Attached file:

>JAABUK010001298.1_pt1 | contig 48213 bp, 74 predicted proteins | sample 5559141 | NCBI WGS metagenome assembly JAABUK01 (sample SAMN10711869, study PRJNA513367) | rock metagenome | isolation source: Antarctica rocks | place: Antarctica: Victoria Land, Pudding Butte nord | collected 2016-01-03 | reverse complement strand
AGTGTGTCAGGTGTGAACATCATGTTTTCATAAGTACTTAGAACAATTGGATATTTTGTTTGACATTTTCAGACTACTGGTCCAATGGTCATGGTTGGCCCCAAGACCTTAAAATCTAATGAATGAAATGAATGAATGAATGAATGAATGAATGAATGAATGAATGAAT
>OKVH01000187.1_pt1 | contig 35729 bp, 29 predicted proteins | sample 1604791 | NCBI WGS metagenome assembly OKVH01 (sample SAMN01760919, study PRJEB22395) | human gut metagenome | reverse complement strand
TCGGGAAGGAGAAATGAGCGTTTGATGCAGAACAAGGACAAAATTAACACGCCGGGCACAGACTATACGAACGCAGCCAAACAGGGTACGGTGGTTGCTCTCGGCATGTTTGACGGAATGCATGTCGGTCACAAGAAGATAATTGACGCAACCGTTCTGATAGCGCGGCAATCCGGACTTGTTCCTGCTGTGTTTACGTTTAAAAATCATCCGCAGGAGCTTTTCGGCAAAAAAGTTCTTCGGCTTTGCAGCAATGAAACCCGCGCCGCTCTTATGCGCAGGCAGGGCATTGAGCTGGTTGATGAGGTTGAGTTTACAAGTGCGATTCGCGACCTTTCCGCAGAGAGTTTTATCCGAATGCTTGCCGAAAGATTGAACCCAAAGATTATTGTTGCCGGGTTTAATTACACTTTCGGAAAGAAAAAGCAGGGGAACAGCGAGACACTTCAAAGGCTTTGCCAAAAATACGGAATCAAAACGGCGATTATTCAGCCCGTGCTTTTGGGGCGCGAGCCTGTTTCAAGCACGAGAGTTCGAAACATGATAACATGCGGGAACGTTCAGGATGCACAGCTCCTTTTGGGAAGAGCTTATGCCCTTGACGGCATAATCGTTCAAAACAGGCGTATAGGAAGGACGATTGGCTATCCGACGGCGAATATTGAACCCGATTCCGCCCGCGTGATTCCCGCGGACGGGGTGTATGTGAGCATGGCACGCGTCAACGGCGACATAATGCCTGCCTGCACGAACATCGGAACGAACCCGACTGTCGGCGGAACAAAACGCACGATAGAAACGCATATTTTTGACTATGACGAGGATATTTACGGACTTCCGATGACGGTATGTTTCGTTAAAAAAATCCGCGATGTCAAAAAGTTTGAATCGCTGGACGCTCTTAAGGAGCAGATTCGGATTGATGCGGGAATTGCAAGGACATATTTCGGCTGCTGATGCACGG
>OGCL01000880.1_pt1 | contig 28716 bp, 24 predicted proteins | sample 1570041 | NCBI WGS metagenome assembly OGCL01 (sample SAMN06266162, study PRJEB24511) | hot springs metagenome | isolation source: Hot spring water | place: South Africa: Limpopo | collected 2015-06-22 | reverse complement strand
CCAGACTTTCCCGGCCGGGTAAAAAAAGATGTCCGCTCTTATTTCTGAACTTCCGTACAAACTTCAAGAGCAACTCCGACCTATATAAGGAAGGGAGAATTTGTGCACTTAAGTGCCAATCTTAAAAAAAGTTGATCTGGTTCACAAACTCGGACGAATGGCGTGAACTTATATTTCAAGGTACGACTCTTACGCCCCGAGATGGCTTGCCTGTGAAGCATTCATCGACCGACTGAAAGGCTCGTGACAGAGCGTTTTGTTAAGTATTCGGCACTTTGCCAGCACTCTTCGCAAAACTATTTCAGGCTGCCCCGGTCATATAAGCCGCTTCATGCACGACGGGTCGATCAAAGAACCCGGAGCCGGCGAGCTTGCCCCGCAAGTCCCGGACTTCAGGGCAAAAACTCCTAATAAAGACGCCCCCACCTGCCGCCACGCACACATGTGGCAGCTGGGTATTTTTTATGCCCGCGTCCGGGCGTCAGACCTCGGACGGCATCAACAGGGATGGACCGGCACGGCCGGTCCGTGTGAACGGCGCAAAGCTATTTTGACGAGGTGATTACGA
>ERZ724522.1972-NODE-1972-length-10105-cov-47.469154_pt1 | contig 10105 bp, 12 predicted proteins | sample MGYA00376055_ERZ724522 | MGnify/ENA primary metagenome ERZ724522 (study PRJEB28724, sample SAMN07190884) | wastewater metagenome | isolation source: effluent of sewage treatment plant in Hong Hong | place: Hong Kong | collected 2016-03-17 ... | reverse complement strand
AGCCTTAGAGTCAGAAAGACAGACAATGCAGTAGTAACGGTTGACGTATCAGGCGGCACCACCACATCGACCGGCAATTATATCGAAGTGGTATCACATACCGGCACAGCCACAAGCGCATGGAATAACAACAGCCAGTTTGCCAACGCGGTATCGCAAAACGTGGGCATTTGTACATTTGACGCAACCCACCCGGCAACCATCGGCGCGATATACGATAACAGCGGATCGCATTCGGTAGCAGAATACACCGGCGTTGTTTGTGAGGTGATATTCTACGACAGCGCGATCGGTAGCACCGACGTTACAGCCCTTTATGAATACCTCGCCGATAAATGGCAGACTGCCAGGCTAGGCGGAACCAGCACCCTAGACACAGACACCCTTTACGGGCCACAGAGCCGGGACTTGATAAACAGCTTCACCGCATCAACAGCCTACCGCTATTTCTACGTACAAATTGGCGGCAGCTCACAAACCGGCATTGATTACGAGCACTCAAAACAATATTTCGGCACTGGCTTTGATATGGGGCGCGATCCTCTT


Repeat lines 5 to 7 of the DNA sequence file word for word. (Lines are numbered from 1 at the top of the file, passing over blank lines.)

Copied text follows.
>OGCL01000880.1_pt1 | contig 28716 bp, 24 predicted proteins | sample 1570041 | NCBI WGS metagenome assembly OGCL01 (sample SAMN06266162, study PRJEB24511) | hot springs metagenome | isolation source: Hot spring water | place: South Africa: Limpopo | collected 2015-06-22 | reverse complement strand
CCAGACTTTCCCGGCCGGGTAAAAAAAGATGTCCGCTCTTATTTCTGAACTTCCGTACAAACTTCAAGAGCAACTCCGACCTATATAAGGAAGGGAGAATTTGTGCACTTAAGTGCCAATCTTAAAAAAAGTTGATCTGGTTCACAAACTCGGACGAATGGCGTGAACTTATATTTCAAGGTACGACTCTTACGCCCCGAGATGGCTTGCCTGTGAAGCATTCATCGACCGACTGAAAGGCTCGTGACAGAGCGTTTTGTTAAGTATTCGGCACTTTGCCAGCACTCTTCGCAAAACTATTTCAGGCTGCCCCGGTCATATAAGCCGCTTCATGCACGACGGGTCGATCAAAGAACCCGGAGCCGGCGAGCTTGCCCCGCAAGTCCCGGACTTCAGGGCAAAAACTCCTAATAAAGACGCCCCCACCTGCCGCCACGCACACATGTGGCAGCTGGGTATTTTTTATGCCCGCGTCCGGGCGTCAGACCTCGGACGGCATCAACAGGGATGGACCGGCACGGCCGGTCCGTGTGAACGGCGCAAAGCTATTTTGACGAGGTGATTACGA
>ERZ724522.1972-NODE-1972-length-10105-cov-47.469154_pt1 | contig 10105 bp, 12 predicted proteins | sample MGYA00376055_ERZ724522 | MGnify/ENA primary metagenome ERZ724522 (study PRJEB28724, sample SAMN07190884) | wastewater metagenome | isolation source: effluent of sewage treatment plant in Hong Hong | place: Hong Kong | collected 2016-03-17 ... | reverse complement strand